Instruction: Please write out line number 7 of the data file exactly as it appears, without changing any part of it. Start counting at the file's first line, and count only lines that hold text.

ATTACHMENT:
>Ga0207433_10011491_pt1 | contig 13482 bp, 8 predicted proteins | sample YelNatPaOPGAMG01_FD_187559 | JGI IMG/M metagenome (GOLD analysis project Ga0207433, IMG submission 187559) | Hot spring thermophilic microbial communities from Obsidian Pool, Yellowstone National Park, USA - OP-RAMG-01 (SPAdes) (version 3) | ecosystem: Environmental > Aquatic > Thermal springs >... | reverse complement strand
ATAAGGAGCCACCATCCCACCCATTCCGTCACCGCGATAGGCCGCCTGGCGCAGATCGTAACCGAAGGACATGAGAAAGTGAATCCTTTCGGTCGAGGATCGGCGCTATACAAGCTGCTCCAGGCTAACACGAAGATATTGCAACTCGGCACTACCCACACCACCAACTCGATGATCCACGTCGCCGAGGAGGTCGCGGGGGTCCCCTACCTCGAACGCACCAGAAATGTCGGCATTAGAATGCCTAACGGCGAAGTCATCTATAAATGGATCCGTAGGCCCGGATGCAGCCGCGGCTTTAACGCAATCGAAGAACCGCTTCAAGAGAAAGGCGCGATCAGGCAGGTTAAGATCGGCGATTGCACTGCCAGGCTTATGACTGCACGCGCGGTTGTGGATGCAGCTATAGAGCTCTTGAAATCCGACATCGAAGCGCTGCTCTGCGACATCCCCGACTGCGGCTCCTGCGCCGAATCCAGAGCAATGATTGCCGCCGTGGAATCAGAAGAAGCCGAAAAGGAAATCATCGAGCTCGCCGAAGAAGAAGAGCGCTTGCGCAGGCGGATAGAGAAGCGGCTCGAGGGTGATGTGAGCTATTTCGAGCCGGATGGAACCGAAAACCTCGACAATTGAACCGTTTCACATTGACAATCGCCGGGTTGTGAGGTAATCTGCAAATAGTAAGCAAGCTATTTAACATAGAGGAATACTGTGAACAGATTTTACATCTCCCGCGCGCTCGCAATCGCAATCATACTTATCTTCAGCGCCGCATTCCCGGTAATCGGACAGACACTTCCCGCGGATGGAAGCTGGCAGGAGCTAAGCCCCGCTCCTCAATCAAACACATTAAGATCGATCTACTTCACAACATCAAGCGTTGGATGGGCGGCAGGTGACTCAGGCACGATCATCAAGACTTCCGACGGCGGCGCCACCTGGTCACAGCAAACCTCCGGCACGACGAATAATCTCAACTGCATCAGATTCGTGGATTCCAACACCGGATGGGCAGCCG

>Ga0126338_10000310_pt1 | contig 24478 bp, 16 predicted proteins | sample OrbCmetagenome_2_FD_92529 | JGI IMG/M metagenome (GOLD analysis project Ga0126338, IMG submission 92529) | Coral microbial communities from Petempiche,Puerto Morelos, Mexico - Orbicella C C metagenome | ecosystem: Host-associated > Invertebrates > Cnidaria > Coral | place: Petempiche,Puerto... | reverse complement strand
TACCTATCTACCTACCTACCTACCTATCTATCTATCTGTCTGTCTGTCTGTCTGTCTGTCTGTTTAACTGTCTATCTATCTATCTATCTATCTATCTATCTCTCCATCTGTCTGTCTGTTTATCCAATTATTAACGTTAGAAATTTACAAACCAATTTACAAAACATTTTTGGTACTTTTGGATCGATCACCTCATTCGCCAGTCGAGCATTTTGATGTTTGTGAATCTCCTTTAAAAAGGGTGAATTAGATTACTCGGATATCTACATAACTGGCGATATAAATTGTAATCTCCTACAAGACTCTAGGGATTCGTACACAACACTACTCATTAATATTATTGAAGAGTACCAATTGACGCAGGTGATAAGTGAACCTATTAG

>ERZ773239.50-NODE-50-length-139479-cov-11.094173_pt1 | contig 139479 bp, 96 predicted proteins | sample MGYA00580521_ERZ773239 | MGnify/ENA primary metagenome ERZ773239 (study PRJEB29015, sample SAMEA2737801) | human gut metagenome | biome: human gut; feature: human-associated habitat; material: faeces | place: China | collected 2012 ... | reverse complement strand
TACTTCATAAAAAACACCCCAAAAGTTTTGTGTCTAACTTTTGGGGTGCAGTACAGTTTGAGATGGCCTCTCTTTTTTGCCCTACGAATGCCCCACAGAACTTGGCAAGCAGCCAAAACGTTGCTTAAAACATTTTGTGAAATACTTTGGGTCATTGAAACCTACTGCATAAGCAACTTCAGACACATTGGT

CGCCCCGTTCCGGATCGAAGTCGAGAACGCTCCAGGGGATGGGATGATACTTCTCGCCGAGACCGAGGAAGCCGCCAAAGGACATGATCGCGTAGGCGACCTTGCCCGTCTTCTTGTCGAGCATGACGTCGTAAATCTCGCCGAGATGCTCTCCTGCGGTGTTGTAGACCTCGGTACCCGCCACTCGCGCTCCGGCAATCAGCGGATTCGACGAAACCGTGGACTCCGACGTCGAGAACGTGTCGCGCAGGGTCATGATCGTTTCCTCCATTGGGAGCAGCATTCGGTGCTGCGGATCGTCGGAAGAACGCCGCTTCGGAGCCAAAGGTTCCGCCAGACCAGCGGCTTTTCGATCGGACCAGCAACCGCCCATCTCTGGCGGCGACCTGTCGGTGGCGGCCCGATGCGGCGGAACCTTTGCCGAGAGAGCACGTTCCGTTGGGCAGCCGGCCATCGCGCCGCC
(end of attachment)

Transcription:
CGCCCCGTTCCGGATCGAAGTCGAGAACGCTCCAGGGGATGGGATGATACTTCTCGCCGAGACCGAGGAAGCCGCCAAAGGACATGATCGCGTAGGCGACCTTGCCCGTCTTCTTGTCGAGCATGACGTCGTAAATCTCGCCGAGATGCTCTCCTGCGGTGTTGTAGACCTCGGTACCCGCCACTCGCGCTCCGGCAATCAGCGGATTCGACGAAACCGTGGACTCCGACGTCGAGAACGTGTCGCGCAGGGTCATGATCGTTTCCTCCATTGGGAGCAGCATTCGGTGCTGCGGATCGTCGGAAGAACGCCGCTTCGGAGCCAAAGGTTCCGCCAGACCAGCGGCTTTTCGATCGGACCAGCAACCGCCCATCTCTGGCGGCGACCTGTCGGTGGCGGCCCGATGCGGCGGAACCTTTGCCGAGAGAGCACGTTCCGTTGGGCAGCCGGCCATCGCGCCGCC